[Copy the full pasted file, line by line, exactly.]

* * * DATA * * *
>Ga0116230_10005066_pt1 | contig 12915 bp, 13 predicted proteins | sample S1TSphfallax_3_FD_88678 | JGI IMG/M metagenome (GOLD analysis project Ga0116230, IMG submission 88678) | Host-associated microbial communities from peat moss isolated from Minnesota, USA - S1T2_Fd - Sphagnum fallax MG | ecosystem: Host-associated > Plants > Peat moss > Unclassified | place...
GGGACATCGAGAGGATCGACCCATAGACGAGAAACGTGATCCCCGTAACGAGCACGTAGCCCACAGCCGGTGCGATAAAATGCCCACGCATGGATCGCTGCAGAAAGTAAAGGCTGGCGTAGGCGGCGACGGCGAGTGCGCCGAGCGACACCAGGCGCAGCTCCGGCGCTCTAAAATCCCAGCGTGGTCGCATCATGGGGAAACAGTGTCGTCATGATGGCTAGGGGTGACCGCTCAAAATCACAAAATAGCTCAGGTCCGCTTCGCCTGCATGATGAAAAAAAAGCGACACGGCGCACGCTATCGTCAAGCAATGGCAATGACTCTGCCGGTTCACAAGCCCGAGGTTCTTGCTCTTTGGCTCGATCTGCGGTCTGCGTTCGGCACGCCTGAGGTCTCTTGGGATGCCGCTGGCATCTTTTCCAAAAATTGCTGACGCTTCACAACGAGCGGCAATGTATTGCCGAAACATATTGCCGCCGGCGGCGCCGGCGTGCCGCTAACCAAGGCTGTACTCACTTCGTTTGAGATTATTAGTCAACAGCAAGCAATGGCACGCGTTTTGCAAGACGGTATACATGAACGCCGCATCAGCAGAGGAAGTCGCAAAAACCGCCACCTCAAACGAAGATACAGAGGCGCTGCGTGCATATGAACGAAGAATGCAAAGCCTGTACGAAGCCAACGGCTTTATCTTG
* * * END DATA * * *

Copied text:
>Ga0116230_10005066_pt1 | contig 12915 bp, 13 predicted proteins | sample S1TSphfallax_3_FD_88678 | JGI IMG/M metagenome (GOLD analysis project Ga0116230, IMG submission 88678) | Host-associated microbial communities from peat moss isolated from Minnesota, USA - S1T2_Fd - Sphagnum fallax MG | ecosystem: Host-associated > Plants > Peat moss > Unclassified | place...
GGGACATCGAGAGGATCGACCCATAGACGAGAAACGTGATCCCCGTAACGAGCACGTAGCCCACAGCCGGTGCGATAAAATGCCCACGCATGGATCGCTGCAGAAAGTAAAGGCTGGCGTAGGCGGCGACGGCGAGTGCGCCGAGCGACACCAGGCGCAGCTCCGGCGCTCTAAAATCCCAGCGTGGTCGCATCATGGGGAAACAGTGTCGTCATGATGGCTAGGGGTGACCGCTCAAAATCACAAAATAGCTCAGGTCCGCTTCGCCTGCATGATGAAAAAAAAGCGACACGGCGCACGCTATCGTCAAGCAATGGCAATGACTCTGCCGGTTCACAAGCCCGAGGTTCTTGCTCTTTGGCTCGATCTGCGGTCTGCGTTCGGCACGCCTGAGGTCTCTTGGGATGCCGCTGGCATCTTTTCCAAAAATTGCTGACGCTTCACAACGAGCGGCAATGTATTGCCGAAACATATTGCCGCCGGCGGCGCCGGCGTGCCGCTAACCAAGGCTGTACTCACTTCGTTTGAGATTATTAGTCAACAGCAAGCAATGGCACGCGTTTTGCAAGACGGTATACATGAACGCCGCATCAGCAGAGGAAGTCGCAAAAACCGCCACCTCAAACGAAGATACAGAGGCGCTGCGTGCATATGAACGAAGAATGCAAAGCCTGTACGAAGCCAACGGCTTTATCTTG